FBI Director James Comey and other senior American officials on Thursday briefed members of Congress, who were curious to know whether any red flags may have been missed in the last two years.
"Everyone's asking the same questions about how it is that law enforcement didn't know, or intelligence officials didn't know - that they could have flown under the radar and nothing gave an indication that they were a threat," said Rep. Jim Langevin, a Rhode island Democrat and member of the House Homeland Security Committee.
Rep. Adam Schiff, the top Democrat on the House Intelligence Committee, said it was his understanding that Malik was subjected to an in-person interview during the application process for a visa, but that he did not have additional details on it. He noted that while there were some indications that might have alerted law enforcement to Farook, he declined to detail what those might have been.
"I don't think we know yet enough to say these were apparent without the advantage of hindsight," Schiff said.
Republican Rep. Will Hurd of Texas, a member of the House Homeland Security Committee, said there's currently no evidence Malik's radicalization would have been readily apparent when she was evaluated for a fiancee visa.
"I don't think there was missed information," he said. "It appears that there was not any evidence that would have been discoverable during an interview for a visa."
He declined to discuss what specifically led investigators to conclude that the couple had radicalized independently as early as 2013, but suggested the information did not come from intercepts. Comey has said Farook had been in communication with individuals who were being scrutinized by the FBI in terrorism investigations, but that the contact he had was not enough to bring him onto the law enforcement radar.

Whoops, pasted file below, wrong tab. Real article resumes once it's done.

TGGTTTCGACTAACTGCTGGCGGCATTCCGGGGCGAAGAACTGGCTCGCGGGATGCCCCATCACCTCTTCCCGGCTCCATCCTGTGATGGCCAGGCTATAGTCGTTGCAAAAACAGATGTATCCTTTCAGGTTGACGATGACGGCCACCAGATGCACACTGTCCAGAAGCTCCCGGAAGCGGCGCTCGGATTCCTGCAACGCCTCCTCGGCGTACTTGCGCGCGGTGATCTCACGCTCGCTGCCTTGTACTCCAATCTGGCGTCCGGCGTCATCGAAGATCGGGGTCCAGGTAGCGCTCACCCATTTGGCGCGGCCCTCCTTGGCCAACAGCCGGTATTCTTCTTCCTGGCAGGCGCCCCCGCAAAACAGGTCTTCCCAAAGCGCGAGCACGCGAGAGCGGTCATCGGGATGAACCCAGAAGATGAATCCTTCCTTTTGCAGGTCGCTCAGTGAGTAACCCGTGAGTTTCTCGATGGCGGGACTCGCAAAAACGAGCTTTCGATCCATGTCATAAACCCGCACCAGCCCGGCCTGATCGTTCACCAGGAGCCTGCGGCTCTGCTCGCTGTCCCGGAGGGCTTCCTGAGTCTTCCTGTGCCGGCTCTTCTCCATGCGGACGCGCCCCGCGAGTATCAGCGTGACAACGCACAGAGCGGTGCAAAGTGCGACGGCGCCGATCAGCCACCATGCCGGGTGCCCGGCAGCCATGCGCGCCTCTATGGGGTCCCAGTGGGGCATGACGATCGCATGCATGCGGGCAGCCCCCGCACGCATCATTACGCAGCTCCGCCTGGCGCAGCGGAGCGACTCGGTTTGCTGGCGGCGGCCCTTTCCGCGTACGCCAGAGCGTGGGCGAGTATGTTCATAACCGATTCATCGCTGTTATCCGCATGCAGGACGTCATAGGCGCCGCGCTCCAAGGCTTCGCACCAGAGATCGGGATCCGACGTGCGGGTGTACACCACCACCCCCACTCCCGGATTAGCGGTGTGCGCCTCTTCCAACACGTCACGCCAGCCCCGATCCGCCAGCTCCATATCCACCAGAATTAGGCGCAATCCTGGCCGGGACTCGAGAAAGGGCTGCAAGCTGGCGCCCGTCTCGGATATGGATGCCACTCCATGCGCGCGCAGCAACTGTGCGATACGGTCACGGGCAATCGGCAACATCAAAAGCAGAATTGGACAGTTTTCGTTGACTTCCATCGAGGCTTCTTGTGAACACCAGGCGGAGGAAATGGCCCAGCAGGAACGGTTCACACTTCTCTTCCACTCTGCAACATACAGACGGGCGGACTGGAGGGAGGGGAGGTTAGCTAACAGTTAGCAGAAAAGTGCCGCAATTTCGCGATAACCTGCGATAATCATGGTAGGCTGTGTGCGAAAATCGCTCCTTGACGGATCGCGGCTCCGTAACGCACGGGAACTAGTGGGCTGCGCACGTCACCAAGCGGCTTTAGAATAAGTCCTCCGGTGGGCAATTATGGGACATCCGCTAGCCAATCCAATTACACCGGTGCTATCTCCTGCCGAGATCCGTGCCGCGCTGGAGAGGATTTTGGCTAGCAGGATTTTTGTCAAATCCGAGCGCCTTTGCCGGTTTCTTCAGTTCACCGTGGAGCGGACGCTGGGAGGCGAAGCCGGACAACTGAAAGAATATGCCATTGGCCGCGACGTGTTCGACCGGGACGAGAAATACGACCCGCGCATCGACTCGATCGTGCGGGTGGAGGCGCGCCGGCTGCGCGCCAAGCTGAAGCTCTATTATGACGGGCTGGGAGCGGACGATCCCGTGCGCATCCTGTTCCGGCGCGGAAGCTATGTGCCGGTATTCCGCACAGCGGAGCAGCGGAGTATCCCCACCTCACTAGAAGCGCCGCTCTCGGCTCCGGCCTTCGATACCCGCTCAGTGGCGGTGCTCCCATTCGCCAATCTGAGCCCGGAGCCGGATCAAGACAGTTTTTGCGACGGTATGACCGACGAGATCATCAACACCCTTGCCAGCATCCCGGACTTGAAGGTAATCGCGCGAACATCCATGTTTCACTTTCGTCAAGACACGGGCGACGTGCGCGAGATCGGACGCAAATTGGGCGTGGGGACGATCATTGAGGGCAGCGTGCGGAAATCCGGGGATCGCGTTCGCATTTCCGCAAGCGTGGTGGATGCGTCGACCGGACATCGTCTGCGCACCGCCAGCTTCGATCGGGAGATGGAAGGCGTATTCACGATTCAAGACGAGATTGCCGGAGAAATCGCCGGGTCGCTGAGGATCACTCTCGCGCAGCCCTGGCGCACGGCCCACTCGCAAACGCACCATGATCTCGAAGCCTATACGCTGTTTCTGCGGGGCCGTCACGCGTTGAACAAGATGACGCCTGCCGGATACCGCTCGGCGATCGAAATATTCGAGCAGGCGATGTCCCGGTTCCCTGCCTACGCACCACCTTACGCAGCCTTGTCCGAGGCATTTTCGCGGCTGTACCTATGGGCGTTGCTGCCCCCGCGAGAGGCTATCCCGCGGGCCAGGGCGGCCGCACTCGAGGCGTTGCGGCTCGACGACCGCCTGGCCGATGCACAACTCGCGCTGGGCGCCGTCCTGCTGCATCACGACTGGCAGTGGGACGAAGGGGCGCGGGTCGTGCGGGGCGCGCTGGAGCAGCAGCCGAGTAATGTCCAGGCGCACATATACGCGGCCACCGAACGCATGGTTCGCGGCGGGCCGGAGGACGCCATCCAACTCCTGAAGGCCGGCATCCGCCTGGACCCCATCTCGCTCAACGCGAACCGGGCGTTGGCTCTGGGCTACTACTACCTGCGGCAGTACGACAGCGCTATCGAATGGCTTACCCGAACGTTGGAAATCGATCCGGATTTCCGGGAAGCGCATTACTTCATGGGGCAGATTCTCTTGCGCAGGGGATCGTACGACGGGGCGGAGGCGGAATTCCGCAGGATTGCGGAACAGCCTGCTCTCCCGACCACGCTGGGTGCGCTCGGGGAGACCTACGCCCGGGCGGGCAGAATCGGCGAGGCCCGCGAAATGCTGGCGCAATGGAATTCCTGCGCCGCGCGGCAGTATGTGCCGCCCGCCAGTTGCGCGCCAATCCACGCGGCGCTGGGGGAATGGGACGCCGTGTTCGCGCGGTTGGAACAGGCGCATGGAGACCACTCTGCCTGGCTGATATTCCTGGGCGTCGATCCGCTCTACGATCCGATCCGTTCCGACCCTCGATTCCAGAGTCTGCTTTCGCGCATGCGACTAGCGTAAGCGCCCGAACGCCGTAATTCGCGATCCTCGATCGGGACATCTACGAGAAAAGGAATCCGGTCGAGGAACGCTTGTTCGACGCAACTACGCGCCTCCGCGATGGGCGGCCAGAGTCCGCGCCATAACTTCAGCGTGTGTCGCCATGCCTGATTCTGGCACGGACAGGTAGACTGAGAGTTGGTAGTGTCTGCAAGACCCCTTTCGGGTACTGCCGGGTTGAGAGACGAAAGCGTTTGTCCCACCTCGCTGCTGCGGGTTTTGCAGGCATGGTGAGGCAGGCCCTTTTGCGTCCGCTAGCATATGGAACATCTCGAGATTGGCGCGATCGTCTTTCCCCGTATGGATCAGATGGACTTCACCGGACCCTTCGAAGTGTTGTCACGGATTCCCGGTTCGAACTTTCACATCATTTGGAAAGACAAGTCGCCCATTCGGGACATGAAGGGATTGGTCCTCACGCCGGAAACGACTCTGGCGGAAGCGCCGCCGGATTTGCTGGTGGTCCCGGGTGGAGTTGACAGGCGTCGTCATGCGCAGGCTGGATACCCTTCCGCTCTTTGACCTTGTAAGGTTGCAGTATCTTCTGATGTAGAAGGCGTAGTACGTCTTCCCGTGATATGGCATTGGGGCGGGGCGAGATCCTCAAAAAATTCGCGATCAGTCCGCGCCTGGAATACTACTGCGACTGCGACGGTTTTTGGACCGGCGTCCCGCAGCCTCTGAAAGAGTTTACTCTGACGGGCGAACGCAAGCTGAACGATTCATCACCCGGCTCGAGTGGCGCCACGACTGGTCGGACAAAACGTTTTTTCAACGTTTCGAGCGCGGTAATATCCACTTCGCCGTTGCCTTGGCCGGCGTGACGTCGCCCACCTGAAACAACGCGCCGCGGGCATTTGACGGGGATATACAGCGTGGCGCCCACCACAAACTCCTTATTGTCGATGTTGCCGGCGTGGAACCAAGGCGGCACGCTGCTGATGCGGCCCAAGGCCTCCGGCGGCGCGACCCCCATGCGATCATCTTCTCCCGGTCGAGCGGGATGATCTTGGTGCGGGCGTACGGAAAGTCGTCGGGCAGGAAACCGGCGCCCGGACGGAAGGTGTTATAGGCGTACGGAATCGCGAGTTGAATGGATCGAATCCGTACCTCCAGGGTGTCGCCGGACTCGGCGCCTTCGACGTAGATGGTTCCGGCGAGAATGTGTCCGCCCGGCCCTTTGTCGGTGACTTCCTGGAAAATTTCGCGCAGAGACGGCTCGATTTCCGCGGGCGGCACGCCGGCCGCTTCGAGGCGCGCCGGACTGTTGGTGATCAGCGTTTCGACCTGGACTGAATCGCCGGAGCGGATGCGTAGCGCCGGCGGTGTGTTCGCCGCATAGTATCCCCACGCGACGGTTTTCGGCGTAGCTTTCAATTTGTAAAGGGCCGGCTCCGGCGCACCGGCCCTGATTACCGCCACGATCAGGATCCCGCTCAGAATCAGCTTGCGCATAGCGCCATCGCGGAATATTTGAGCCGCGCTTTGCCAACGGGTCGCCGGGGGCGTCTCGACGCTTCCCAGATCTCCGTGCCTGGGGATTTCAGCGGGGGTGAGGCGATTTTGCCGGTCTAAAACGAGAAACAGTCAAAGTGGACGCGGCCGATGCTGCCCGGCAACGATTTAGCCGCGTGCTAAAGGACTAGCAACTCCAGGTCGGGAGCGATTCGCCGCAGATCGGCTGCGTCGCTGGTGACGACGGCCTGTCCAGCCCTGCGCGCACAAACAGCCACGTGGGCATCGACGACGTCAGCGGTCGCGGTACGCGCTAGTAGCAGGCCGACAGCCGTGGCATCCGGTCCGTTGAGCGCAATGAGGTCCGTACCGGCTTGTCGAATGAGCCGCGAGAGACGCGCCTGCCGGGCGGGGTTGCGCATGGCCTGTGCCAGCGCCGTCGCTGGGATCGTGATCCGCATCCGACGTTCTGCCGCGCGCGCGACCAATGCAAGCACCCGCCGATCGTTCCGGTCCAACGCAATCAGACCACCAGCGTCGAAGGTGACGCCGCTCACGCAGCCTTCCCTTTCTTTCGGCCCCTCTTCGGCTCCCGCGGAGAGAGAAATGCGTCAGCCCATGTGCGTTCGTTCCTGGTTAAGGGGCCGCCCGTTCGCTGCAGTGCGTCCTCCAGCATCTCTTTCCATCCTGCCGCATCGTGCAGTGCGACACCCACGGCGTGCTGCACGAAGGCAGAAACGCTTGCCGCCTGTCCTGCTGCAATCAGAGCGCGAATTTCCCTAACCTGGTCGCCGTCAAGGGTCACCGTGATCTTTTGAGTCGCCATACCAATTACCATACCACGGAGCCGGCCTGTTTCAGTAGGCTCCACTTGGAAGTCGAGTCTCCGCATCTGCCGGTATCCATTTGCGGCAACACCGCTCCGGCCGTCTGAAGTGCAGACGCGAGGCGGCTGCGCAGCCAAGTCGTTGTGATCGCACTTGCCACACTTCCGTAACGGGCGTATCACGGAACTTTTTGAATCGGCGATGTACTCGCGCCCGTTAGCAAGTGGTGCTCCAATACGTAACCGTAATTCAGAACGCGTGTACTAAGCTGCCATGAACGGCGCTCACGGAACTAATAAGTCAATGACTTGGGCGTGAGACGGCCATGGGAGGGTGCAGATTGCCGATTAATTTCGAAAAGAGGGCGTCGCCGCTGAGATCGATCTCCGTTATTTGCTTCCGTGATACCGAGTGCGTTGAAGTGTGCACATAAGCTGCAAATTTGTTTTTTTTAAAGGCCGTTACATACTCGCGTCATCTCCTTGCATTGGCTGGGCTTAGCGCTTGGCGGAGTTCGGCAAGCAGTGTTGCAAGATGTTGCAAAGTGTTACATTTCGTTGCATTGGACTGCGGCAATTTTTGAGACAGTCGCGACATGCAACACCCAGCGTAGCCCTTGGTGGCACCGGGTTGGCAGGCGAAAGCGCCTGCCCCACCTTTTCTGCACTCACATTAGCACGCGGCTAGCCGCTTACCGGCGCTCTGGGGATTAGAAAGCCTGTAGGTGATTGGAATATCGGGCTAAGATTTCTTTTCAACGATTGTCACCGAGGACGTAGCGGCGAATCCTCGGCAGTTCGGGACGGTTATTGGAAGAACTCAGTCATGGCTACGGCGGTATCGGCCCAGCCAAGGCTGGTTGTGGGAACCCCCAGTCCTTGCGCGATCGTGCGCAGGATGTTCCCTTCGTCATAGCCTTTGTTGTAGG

"It's safe to say that the information about what happened prior to their marriage and to the attacks in San Bernardino was acquired through forensic investigations of these individual lives," Hurd said, adding: "These people weren't on the radar."
Multiple lawmakers raised the fact that neighbors saw suspicious activities but failed to mention them to investigators until after the attack.
"There were people who were aware of things, thought they were suspicious, but did not want to be accused of being discriminatory for reporting something," said Rep. Bob Goodlatte, R-Va., chairman of the House Judiciary Committee. He said these people saw activity around the garage that they thought was suspicious.
Asked repeatedly whether any hints could have led law enforcement to prevent the attack, Sen. Richard Burr, R-N.C. replied, "Explain to me how you do that without any bread crumbs that are obvious, without somebody that's inside a mosque, that's inside a person's family that tips you off. In this particular case there was nothing like that that gave them a reason to look at this couple sooner than after the attack."